It’s curious a specialty tool like this would be called the Trucker’s Friend. For certain it is a tool a trucker would want to have in their tool box, but its usefulness goes way beyond that limited functional area. I would say this tool is by all regards a prepper’s friend as well.
By Dr. John J. Woods, a contributing author to SurvivalCache.com
Trucker’s Friend, A Serious Prepper Tool
The Trucker’s Friend is available from Innovation Factory. To be honest, the package the tool is attached to actually lists fields in which the tool would be useful including trucking, rescue work, job sites, which I take to mean construction, etc., general outdoors and prepping. I would add to that list ranching, farming, plumbing, demolition, logging, and such. It is a heavy duty tool meant for heavy duty work.
For a rather compact hand tool its features are many. It is useful for hacking, prying, pulling and pounding. The design features built into the tool include a hammer, nail puller, tire chain hook, wire twist for removing safety seals, ice/debris remover, axe, and pry bar. Given all those features one can easily see its application for preppers during any kind of a SHTF event, natural or otherwise. Imagine in the aftermath of a storm like a tornado the Trucker’s Friend could be used to pry your way out of the downfall from inside, or as a rescuer work your way into a fallen structure. It’s also very useful for the clearing and clean up afterwards. This tool is as good for destruction as it would be for construction.
This is the tool for worst case scenarios like a catastrophic social collapse, dirty bomb, attack, extended power grid failure, EBT card’s go down, or other event that precipitates the necessary move to Bug-Out. Have this tool in the vehicle as part of the escape package.
Other characteristics of the Trucker’s Friend include a super user friendly handle. It is a rubberized covering with finger grooves molded into the handle cover. The manufacturer calls it a “shock absorbing Powergrip.” Indeed it is. You can get a really solid hold on this tool and as I noted when using it in a swinging or chopping action, the grip does not slip. Some of the tools on the market today have slick plastic grips to which I have to add double-sided sticky tape in order to get a firm grip. You don’t need that with this tool.
Also important to long term use and reliability is not only the cast alloy tool-steel blade, but the shank which has been heat treated for added strength. The fiberglass handle then is inserted up into the shank. The handle is non-conducting, which is a nice feature for many working applications.
The finish on the metal is a rust resistant matte black finish. It does scratch and mar, but is not damaged in the classic sense. It holds up well outdoors. Rust can be easily taken off with some steel wool. There is a leather cover available from the manufacturer, too, which I would recommend purchasing along with the tool not only for safety sake, but also to offer a measure of tool protection from the elements.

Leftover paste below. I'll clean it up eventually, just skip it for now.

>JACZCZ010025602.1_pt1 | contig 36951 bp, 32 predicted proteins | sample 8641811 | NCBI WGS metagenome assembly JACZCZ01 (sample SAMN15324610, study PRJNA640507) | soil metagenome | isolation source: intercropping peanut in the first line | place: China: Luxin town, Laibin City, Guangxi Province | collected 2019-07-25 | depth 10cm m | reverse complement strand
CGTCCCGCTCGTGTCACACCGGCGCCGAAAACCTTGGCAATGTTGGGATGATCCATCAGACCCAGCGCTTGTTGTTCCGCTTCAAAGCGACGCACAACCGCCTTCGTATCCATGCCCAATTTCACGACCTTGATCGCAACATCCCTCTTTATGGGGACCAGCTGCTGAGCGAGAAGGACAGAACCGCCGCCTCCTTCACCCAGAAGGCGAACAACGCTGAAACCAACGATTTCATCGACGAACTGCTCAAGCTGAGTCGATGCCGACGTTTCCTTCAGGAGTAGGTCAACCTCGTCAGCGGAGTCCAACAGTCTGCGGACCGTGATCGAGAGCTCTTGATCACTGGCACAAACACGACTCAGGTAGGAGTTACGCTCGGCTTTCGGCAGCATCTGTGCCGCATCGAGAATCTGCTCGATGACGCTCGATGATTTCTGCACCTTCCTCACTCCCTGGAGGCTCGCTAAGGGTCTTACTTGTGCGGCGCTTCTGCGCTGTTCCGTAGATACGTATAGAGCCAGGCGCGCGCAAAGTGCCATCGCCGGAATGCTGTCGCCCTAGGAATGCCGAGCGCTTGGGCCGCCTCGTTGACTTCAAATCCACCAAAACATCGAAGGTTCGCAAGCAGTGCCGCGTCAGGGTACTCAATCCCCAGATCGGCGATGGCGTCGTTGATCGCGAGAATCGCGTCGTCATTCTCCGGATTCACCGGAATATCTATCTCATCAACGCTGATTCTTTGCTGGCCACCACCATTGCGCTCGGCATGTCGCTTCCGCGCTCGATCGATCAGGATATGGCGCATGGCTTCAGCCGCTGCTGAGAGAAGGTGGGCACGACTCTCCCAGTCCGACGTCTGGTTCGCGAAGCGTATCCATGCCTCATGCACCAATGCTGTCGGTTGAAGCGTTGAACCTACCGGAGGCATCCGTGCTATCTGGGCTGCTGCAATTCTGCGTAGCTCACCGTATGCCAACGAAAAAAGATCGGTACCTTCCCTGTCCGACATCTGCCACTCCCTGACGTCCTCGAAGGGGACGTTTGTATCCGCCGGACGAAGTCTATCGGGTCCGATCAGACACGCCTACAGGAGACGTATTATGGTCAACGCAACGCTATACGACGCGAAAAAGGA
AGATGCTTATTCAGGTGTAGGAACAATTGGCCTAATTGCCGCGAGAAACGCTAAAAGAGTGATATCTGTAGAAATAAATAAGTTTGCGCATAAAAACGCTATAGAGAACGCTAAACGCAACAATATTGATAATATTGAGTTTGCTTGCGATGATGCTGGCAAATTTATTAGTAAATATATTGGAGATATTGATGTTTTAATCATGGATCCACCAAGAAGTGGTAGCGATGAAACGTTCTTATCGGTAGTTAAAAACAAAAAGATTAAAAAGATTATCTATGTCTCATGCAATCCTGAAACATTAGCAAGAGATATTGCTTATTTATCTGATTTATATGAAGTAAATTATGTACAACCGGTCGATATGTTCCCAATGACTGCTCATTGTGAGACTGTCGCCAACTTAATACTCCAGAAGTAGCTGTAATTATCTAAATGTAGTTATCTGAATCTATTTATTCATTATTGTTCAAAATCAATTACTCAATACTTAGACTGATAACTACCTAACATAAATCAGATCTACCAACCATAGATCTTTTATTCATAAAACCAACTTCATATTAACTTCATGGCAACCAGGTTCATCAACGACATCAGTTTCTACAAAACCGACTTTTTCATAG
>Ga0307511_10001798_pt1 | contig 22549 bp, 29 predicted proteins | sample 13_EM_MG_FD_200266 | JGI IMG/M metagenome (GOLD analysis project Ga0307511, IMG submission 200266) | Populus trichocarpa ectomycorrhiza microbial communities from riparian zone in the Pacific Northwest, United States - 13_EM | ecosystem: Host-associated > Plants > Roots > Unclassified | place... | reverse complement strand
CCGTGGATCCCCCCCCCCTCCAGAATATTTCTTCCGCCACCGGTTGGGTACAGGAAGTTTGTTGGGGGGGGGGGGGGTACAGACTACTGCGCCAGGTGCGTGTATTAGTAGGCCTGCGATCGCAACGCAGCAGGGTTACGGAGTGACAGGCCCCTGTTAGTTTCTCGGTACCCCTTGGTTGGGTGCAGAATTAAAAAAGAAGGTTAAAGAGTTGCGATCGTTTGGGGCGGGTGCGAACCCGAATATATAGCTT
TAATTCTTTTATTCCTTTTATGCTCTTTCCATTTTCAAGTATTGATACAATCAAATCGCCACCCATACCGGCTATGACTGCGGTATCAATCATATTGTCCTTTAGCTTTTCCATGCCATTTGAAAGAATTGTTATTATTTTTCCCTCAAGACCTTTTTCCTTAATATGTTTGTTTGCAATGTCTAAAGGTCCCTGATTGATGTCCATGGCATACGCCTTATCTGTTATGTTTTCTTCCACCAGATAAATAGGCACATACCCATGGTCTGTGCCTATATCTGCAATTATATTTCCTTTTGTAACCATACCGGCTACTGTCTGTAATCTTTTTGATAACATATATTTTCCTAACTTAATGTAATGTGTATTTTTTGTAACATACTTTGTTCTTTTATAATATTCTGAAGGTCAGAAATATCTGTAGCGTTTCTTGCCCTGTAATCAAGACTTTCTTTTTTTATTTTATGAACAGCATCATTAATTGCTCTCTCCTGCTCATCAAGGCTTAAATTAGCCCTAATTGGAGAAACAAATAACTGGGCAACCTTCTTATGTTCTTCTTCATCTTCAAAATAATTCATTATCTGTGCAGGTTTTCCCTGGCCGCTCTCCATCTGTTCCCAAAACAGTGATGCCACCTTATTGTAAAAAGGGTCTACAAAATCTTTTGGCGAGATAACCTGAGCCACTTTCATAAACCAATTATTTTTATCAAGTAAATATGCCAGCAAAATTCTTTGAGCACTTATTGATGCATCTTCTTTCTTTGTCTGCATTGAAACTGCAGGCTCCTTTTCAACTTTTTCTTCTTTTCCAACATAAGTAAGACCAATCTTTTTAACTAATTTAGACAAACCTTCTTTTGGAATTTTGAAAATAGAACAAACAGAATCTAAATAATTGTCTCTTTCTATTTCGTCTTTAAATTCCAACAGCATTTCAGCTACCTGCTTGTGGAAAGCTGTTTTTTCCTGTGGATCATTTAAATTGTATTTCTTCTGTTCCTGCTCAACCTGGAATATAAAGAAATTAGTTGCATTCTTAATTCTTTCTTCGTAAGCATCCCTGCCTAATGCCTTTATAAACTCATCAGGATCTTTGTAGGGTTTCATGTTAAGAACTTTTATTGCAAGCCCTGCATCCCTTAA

Barring the absence of hunting season where I could really put this tool through some practical paces, and as I intend to do this fall, I did manage to work out several exercises to test the tool’s practical use. First, I dragged a wooden pallet out of the garage. I proceeded to nail a big nail with the Trucker’s Friend. Cool. The hammer head is not particularly large, but it is rectangular in shape and has a slight radius on it. I tried short swings and the weight of the tool sent the spike thrusting into the hard oak wood. With the full use of the tang and handle, this baby can really pound a nail. Just use care and remain mindful when using a hammering action that the axe blade is coming toward you during the swing.
The next trick was to extract the nail. The nail puller does work, but the nail head groove could be a little deeper or something. The big nail head I was using managed to slip out of the Trucker’s Friend’s extractor claw several times. There is another pry bar on the head end of the tool with an insert groove and a hole at its terminal end. I used that too, and with the nail shank and head fitted into that hole, the extraction power is positive.
Though I did not have any wood to chop or a tree to cut down (the wife frowns on that in the yard), I did have several over-sized roots to sever from a water willow growing its way toward the house foundation. The Trucker’s Friend made short order of that chopping task. I have not yet sharpened the factory edge, as I wanted to see how it would chop fresh from the package. It “done” good as they say here in the Deep South. The handle on the Trucker’s Friend is super.
How else can the Trucker’s Friend be used? Imagine its multiple uses around a Bug-Out base camp either a fixed location on rural property or even out in the wilderness somewhere. Add to the task list, clearing a camp area for tent set up, hammering tent stakes, chopping small limb firewood and kindling wood, clearing trekking lanes or shooting lanes, nailing together a lean-to, lashing wire around post ends for structures, prying up rocks for the fire ring, harvesting edible plants, heavy bone and joint cutting on harvested game, and many other things. I suspect, as well, the Trucker’s Friend could be used to bust a zombie’s brain or any other unwanted guest in camp for that matter.
The Innovation Factory’s Trucker’s Friend is made in the U.S.A and is backed by a “hassle free” lifetime replacement guarantee. If this Trucker’s Friend does not make it through the usual rigors of a SHTF, then you are in much worse deep doo-doo than you might suspect. Keep the Trucker’s Friend close and buy more than one.
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All Photos by Dr. John J. Woods
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